a 1,700-mile cross-country move designed to gain a bigger voice for CFP
licensees in policy and lawmaking decisions in the nation's capital,
the CFP Board of Standards will move its headquarters from Denver to
Washington, D.C., by the end of the year.
"We're recognizing that if we're going to accomplish our mission to make sure the public gets ethical, competent advice, we have to be where that policy is being shaped and sit in on those conversations," CFP Board of Directors Chair Karen P. Schaeffer says.
The move is especially key as the Securities and Exchange Commission (SEC) undertakes its overhaul of Investment Advisors Act regulation, she says. Schaeffer declines to specify the cost of the move, but says it will impact the CFP Board's 40 current employees, who will have the opportunity to reapply for their jobs. Those who decide not to make the move or who aren't hired will get "generous severance and job counseling," adds Schaeffer, who says that a group of consultants the CFP Board hired is still working out what staffing competencies are needed at the new headquarters. Office space has yet to be located.
Schaeffer indicates the motivation to move this year is more complex than FPA's growing Washington presence and the success of its five-person government relations office, especially its recent landmark legal victory forcing the SEC to rescind its "Merrill Lynch" exemption for brokers offering investment advice.
"That wasn't it so much, but there have been a lot of developments and it's more and more clear that financial planning is being done and regulated in so many different venues in a piecemeal way," she says. "And we're out in Denver saying, 'Hey, talk to us. We'll facilitate that. We'll steer that. We know about that.' We didn't have the relevance we would have liked in many situations where decisions regarding planning have been key."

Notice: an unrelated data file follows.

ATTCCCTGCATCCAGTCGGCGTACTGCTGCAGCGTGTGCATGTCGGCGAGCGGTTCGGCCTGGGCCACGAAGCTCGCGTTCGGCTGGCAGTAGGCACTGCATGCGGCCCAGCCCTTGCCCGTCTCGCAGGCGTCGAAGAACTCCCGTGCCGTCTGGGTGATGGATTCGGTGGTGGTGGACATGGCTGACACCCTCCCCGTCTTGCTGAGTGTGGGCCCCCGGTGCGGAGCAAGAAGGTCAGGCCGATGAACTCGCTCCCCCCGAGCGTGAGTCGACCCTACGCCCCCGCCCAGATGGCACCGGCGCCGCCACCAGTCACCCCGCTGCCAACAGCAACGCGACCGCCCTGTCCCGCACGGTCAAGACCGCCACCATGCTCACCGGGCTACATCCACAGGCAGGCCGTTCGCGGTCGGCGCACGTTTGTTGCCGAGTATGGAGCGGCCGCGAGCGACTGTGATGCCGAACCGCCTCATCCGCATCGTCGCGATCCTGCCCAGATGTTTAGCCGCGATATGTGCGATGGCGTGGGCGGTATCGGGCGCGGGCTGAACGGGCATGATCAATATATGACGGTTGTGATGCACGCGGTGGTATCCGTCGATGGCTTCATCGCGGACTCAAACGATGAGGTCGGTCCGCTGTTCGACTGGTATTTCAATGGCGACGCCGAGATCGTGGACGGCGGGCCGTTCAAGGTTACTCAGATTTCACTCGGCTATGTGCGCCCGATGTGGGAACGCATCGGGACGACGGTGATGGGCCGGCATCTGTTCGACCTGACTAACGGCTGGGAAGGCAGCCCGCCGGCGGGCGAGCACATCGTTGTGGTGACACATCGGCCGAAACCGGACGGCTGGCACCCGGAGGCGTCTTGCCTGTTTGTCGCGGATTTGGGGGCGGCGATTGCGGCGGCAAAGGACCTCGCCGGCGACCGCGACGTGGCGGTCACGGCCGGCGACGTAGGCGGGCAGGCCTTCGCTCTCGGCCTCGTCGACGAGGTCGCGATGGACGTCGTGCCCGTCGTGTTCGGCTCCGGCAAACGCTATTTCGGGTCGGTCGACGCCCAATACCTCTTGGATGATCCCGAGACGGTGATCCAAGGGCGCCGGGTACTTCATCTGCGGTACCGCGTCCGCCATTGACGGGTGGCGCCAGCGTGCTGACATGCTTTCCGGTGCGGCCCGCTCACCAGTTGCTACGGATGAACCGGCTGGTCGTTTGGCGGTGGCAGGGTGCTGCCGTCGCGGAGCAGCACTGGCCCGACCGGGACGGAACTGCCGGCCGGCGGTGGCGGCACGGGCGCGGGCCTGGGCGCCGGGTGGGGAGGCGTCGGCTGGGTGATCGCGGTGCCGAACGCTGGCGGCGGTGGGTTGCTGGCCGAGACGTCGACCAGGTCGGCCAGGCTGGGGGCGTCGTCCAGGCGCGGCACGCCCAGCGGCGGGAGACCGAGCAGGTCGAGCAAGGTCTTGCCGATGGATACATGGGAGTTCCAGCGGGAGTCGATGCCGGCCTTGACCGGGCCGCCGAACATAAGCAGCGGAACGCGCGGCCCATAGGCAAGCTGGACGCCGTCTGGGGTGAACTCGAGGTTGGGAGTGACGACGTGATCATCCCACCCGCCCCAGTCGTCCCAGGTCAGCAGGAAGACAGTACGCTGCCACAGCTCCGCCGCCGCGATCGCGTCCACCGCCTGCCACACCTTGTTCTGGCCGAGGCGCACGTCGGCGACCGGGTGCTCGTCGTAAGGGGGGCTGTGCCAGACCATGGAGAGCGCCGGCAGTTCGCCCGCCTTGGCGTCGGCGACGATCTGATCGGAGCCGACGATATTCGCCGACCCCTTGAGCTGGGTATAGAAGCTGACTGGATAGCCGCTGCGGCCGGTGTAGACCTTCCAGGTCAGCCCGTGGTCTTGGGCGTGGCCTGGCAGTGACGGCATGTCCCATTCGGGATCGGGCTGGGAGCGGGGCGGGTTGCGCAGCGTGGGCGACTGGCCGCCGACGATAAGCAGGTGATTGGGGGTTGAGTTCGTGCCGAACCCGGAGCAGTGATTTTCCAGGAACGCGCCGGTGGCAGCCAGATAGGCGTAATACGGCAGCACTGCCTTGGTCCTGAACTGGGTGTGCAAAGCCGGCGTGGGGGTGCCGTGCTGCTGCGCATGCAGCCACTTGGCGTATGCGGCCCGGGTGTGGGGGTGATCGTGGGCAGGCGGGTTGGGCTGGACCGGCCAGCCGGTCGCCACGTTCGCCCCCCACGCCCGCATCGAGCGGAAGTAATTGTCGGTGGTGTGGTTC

Schaeffer says that the decision was not made recently, but over a number of years. "I've been on the board five years now, and I think the feeling was there when I started that the board was missing opportunities in Washington and had a mission that it wasn't fulfilling as well as it could."
While the CFP Board attempted to create a Washington presence by opening an office in the northern Virginia suburbs back in 2000, the group's controversial and now-departed CEO, Sarah Teslik, shuttered that office and terminated its two employees a month before officially beginning her job in January 2005. Now, a little over two years later, the CFP Board is ready to move its entire headquarters there.
After a six-month search for Teslik's replacement, the CFP Board will name its new CEO "in short order," says the board's outside spokesman, Javier E. David. As for policy priorities once it moves to Washington, Schaeffer says the board will work those out in May. "We have to be enlightened regulators first and foremost, and I think by being in Washington, D.C., we'll inspire a vision of how to do that," she argues.
Is becoming a true self-regulatory organization like the National Association of Securities Dealers in the cards for the group, which oversees 55,000 CFPs in the United States and another 55,000 abroad? "It's not on my list of priorities right now," says Schaeffer. "Our first mission is to serve the public. It's hard to have conversations about an SRO when there are some pieces of the puzzle still coming into place, like the evolution of planners themselves."